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Lightning Ridge Opal

Now hear this, now hear this: Lightning Ridge, Australia, the planet’s most celebrated source of opal since shortly after its discovery in 1901, is alive and kicking. Widespread reports of its demise were and still are, to put it mildly, premature. “It’s one of the biggest myths in this trade that Lightning Ridge has stopped producing to a significant degree,” scoffs New York black opal specialist Virginia Grant.

Never have epitaphs for the Ridge, as insiders call it, seemed more out of place than at present. Since 1990, it has produced more opal than it did in the preceding two decades. Couple this abundance with slackened sales to Japan, which during its boom had hogged 85 percent of annual black opal production for nearly a quarter-century, and you see why Grant and Williams want people to stop thinking of Lightning Ridge, the world’s sole source of true black opal, as a faded glory. “This country hasn’t seen fine black opal for so long,” says Grant, “many in the trade concluded Lightning Ridge was dead.”

Lightning Strikes

Lightning Ridge is a low, extended rise 500 miles northwest of Sydney in Australia’s outback, named for its spectacular electrical storms. When opal from the region was first shown to dealers in Europe around 1905, they dismissed it as either treated, or worse, gaudy. Used to light Hungarian opal with its muted dots and dashes, of powdery color, they did not know what to make of Ridge material with its deep black background against which was displayed vivid, often chunky smears and smidges of ingot red, royal blue, and verdant green.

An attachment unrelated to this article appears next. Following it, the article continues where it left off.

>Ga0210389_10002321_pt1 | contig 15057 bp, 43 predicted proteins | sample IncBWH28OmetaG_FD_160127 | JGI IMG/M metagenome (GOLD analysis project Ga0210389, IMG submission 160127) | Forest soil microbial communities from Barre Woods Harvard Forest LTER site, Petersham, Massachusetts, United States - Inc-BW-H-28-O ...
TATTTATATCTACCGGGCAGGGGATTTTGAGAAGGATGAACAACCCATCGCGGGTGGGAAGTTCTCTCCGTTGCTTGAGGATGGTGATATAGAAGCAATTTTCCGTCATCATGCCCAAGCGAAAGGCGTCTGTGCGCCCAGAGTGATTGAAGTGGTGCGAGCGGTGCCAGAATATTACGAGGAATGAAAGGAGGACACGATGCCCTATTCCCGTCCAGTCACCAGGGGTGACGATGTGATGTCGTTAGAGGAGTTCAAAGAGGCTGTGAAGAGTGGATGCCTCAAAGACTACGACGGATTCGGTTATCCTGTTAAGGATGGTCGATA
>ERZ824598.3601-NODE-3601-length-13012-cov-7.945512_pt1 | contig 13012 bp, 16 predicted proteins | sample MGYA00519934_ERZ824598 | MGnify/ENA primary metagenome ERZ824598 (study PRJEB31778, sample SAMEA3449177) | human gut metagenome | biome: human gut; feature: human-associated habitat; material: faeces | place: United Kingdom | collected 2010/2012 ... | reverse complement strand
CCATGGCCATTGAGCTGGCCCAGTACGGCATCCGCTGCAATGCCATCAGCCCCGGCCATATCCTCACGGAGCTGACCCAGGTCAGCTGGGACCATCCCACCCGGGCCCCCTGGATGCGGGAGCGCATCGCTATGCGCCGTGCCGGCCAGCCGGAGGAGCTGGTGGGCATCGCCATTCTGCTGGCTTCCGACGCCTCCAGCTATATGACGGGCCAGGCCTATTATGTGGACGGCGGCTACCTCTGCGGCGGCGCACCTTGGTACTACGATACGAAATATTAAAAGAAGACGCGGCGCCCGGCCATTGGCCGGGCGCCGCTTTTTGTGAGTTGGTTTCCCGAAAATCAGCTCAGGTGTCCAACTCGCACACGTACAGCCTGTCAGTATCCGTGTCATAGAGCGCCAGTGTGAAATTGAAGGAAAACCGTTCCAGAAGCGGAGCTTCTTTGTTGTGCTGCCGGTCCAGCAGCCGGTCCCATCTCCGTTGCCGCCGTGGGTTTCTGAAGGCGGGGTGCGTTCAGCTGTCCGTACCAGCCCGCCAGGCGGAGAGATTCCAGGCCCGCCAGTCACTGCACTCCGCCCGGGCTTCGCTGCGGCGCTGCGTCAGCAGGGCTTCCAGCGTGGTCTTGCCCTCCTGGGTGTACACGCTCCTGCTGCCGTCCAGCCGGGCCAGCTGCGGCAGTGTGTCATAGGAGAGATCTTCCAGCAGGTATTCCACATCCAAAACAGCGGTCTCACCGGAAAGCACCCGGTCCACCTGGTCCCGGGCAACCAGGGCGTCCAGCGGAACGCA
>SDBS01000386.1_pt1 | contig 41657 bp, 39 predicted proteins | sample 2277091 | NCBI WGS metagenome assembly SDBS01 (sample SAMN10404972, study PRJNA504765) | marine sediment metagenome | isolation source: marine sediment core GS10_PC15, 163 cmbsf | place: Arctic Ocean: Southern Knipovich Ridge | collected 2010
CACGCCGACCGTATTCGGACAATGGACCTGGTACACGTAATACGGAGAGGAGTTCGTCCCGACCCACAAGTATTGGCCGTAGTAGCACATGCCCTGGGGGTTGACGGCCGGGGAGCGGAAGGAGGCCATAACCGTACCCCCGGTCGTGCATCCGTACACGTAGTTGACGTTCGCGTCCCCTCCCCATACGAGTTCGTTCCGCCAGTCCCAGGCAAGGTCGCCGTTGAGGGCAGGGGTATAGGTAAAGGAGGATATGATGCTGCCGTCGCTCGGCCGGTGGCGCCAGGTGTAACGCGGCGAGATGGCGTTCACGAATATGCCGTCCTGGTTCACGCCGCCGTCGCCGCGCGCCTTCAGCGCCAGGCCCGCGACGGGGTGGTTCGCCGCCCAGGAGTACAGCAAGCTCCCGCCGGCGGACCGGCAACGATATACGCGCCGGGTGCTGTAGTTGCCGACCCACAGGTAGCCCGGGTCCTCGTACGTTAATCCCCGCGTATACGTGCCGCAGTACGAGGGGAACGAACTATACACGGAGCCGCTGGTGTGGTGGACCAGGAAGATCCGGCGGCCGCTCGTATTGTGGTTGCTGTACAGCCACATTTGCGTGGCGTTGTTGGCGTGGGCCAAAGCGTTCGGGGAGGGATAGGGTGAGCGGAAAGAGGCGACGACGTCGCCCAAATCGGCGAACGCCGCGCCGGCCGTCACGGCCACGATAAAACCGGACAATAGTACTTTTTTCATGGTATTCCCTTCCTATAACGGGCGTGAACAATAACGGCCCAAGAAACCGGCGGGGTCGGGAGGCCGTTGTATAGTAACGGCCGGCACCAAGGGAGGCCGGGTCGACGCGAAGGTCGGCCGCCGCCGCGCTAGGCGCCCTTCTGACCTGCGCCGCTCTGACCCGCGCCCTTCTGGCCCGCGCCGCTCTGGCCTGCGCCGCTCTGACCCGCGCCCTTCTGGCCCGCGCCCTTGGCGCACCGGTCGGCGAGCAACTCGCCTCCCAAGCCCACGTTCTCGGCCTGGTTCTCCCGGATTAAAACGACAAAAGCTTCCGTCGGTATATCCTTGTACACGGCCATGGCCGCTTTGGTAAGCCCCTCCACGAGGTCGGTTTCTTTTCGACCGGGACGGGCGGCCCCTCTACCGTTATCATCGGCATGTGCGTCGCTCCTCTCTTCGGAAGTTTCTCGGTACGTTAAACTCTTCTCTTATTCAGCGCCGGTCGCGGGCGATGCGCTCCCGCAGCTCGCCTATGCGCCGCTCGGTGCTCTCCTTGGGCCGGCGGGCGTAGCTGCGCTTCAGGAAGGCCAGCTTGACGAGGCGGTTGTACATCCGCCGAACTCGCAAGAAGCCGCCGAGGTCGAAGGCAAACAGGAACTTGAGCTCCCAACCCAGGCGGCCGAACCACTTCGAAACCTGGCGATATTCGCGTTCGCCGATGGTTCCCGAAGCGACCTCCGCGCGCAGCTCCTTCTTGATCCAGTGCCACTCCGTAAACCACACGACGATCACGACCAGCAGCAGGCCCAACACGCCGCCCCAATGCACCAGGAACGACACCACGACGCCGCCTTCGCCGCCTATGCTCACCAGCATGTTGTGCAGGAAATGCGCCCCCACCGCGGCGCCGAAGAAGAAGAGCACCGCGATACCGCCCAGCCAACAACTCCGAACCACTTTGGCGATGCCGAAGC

Even seasoned Australian buyers, by then accustomed to white opal from New South Wales and Queensland, delayed enthusiasm for the new darker opal. In fact it took miner Charlie Nettleton, the first man to dig a shaft at Lightning Ridge and a legend in Australia’s opal trade, a while to make his first significant sale of top Ridge goods: 17 ounces for $30, reports Peter Bancroft in Gem and Crystal Treasures. If the stones were top-grade cuts, they would command anywhere from $15,000 to $20,000 per carat today. That’s why you probably wouldn’t see them in America.

Meanwhile, Nettleton’s missionary zeal on behalf of Lightning Ridge opal slowly won the gem many converts. Besides its aesthetic merits (“European buyers determined the black opals to be the ‘fanciest’ they had seen,” Bancroft notes), the new material endeared itself to dealers because it was less prone to cracking than other opals.

As the world took note of Lightning Ridge opal, Nettleton continued his quest for a strike that could meet swelling demand for the material. In 1907, he discovered Three Mile Field, a find as momentous for opals as that of diamonds along South Africa’s Vaal River 38 years earlier. The discovery sparked an instant opal rush, drawing 1,000 prospectors and “producing more opal than all the other Lightning Ridge properties combined,” writes Bancroft. Between 1907 and 1920, Lightning Ridge experienced what George Williams calls “its first golden age,” during which it earned a reputation as the supreme source for opal.

The second age didn’t come until 1962. Dealers unfamiliar with opal mining assumed the four-decade dearth meant the Ridge was exhausted as a source. In reality, says Williams, the Ridge had exhausted the mining techniques used to extract the small nodules (called “nobbies”) of opal from beneath its layers of sandstone where they were embedded in clay-like dirt.

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Lightning Ridge Opal